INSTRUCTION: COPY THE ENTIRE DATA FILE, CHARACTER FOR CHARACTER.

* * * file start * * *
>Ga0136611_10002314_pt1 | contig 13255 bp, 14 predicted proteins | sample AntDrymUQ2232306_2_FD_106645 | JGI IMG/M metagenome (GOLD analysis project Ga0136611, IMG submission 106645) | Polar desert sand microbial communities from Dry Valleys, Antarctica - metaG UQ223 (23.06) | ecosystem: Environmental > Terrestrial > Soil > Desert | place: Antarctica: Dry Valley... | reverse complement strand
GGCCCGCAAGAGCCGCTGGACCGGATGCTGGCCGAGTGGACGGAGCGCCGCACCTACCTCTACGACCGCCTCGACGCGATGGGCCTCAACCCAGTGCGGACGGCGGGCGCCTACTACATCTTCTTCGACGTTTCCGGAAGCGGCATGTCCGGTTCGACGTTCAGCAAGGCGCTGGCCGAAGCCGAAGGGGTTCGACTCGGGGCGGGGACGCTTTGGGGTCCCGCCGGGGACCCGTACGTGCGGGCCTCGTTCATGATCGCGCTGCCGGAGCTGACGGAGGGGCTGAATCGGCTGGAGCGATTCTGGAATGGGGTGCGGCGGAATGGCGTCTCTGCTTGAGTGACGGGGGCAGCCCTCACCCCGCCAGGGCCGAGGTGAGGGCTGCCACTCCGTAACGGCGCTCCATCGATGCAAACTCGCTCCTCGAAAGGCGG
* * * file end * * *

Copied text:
>Ga0136611_10002314_pt1 | contig 13255 bp, 14 predicted proteins | sample AntDrymUQ2232306_2_FD_106645 | JGI IMG/M metagenome (GOLD analysis project Ga0136611, IMG submission 106645) | Polar desert sand microbial communities from Dry Valleys, Antarctica - metaG UQ223 (23.06) | ecosystem: Environmental > Terrestrial > Soil > Desert | place: Antarctica: Dry Valley... | reverse complement strand
GGCCCGCAAGAGCCGCTGGACCGGATGCTGGCCGAGTGGACGGAGCGCCGCACCTACCTCTACGACCGCCTCGACGCGATGGGCCTCAACCCAGTGCGGACGGCGGGCGCCTACTACATCTTCTTCGACGTTTCCGGAAGCGGCATGTCCGGTTCGACGTTCAGCAAGGCGCTGGCCGAAGCCGAAGGGGTTCGACTCGGGGCGGGGACGCTTTGGGGTCCCGCCGGGGACCCGTACGTGCGGGCCTCGTTCATGATCGCGCTGCCGGAGCTGACGGAGGGGCTGAATCGGCTGGAGCGATTCTGGAATGGGGTGCGGCGGAATGGCGTCTCTGCTTGAGTGACGGGGGCAGCCCTCACCCCGCCAGGGCCGAGGTGAGGGCTGCCACTCCGTAACGGCGCTCCATCGATGCAAACTCGCTCCTCGAAAGGCGG